Two Hand Fools - House Parts (Cover Artwork)
Staff Pick

Two Hand Fools

Two Hand Fools: House Parts

House Parts (2011)

Side Jar


4
I first discoved Two Hand Fools when exploring the Rad Fest lineup. I found their past endeavors, Who's Driving? and Rivers, to both be an infectious blend of folk punk and boy/girl pop-punk. While the songs were earnest, I found a band trying to find themselves while adrift in an overpopulated sea....

I first discoved Two Hand Fools when exploring the Rad Fest lineup. I found their past endeavors, Who's Driving? and Rivers, to both be an infectious blend of folk punk and boy/girl pop-punk. While the songs were earnest, I found a band trying to find themselves while adrift in an overpopulated sea. Regardless, I was eager to see them live, expecting something a little more laid back amongst all the more aggressive punk rock I was slated to see that weekend.

It would be putting it mildly were I to say I was taken aback by their live show. It was like being caught in a hurricane, waves of sound crashing around me. The crowd was electric and I was left wondering if I had heard the same band on those records. Typically, live shows are more enjoyable if I am familiar with a band's work before the show. Two Hand Fools only played one song I knew and they were, unquestionably, the best band I saw that weekend. I couldn't reconcile what I had seen with what I had expected and it was the most pleasant of surprises. And it left me feeling cheated by their physical releases.

Enter House Parts, a project I'm told has been in the works for over two years. It was worth all the time and effort. It would have been easy for Two Hand Fools to continue along the course they had charted. If this album had ended up being a cross between early Against Me! and Lemuria with a healthy coat of polish, I would not have been surprised nor disappointed. Instead, I am treated to an absolutely chaotic delight. House Parts plays like a mix of the Replacements and the Mamas & the Papas with a healthy dose of punk to liven it up. The result is an album that challenges the band and the listener.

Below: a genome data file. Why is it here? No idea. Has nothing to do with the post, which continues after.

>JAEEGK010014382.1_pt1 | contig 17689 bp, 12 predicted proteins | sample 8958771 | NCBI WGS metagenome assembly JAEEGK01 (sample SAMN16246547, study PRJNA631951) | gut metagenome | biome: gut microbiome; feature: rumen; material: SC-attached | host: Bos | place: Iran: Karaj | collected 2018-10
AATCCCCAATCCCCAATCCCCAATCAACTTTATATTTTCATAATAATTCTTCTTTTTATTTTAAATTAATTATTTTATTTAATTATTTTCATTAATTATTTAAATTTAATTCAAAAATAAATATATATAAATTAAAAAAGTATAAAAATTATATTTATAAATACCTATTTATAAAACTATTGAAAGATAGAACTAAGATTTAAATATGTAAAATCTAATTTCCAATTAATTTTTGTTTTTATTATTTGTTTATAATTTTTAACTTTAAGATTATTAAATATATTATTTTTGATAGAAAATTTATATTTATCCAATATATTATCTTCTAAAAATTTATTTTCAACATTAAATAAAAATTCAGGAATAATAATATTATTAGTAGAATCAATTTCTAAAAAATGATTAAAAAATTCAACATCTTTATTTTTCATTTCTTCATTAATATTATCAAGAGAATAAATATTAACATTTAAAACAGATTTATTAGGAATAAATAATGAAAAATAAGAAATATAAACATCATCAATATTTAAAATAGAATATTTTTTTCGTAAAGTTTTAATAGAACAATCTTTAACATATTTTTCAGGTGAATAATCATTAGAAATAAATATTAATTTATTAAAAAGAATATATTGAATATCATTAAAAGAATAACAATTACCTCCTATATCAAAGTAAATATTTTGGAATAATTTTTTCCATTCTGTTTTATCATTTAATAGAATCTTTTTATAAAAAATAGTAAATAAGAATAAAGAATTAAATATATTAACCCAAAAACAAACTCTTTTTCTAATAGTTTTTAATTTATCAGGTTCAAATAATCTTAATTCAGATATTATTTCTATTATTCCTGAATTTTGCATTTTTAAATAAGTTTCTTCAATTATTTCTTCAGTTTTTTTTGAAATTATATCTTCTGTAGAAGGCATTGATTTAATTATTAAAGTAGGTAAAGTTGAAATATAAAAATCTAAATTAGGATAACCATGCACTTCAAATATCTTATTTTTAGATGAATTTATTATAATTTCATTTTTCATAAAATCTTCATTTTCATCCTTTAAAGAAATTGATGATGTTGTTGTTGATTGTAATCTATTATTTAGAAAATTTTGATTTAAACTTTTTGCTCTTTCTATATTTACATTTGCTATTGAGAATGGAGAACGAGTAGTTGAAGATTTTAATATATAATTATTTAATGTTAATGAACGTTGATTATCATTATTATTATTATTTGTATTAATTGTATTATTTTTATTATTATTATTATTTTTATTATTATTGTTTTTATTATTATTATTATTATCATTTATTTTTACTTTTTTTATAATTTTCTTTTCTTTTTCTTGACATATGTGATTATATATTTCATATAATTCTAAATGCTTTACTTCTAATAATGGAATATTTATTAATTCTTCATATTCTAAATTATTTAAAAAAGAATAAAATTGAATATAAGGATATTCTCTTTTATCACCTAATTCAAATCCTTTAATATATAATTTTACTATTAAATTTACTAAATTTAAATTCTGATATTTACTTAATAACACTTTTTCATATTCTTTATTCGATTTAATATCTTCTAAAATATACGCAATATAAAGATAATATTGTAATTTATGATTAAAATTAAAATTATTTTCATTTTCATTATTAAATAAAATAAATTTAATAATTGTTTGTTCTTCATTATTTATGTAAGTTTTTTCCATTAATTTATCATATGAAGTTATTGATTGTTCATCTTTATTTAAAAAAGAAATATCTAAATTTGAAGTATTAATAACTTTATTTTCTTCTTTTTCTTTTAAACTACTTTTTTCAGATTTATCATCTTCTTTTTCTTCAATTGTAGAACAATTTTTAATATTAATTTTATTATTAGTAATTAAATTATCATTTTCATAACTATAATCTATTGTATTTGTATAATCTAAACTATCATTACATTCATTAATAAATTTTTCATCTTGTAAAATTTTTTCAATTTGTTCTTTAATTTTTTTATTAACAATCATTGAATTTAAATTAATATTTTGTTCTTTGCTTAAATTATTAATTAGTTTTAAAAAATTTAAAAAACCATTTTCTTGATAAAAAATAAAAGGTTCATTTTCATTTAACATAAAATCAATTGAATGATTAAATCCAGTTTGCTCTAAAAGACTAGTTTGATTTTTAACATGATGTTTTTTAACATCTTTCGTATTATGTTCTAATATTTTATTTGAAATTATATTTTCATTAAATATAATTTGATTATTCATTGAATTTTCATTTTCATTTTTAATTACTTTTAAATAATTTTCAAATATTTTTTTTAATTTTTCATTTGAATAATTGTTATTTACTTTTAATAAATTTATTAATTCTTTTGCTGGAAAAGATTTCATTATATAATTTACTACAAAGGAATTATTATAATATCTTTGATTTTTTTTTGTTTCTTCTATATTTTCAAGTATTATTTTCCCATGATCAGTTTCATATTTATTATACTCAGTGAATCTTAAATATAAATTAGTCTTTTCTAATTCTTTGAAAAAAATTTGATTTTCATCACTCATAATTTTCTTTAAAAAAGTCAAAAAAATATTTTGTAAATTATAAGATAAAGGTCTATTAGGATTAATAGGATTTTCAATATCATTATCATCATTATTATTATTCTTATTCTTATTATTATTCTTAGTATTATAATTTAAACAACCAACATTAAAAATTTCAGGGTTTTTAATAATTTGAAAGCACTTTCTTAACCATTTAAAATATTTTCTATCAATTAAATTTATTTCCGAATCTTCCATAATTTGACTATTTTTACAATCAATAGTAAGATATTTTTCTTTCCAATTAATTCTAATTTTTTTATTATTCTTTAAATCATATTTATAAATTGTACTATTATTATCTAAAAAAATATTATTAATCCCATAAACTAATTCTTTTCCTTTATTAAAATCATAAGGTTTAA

While "Green Light, Go!" is the go-to track for those new to the band, "Drifting" is a prime example of a band not afraid to take chances. It calls to mind early folk rock in the vein of the Byrds, and pushes them out of the kiddie pool and into the ocean. I always appreciate it when bands are willing to veer off the beaten path, especially when the product is as rewarding as House Parts. The only thing that hinders the album is that it lacks the energy of their live show. If they can somehow find a way to incorporate that energy with the adept songwriting on display here, they will have a landmark album.

As it is, this is still one of the better records I have heard this year. I would encourage anyone who is a fan of folkier pop-punk to check this album out.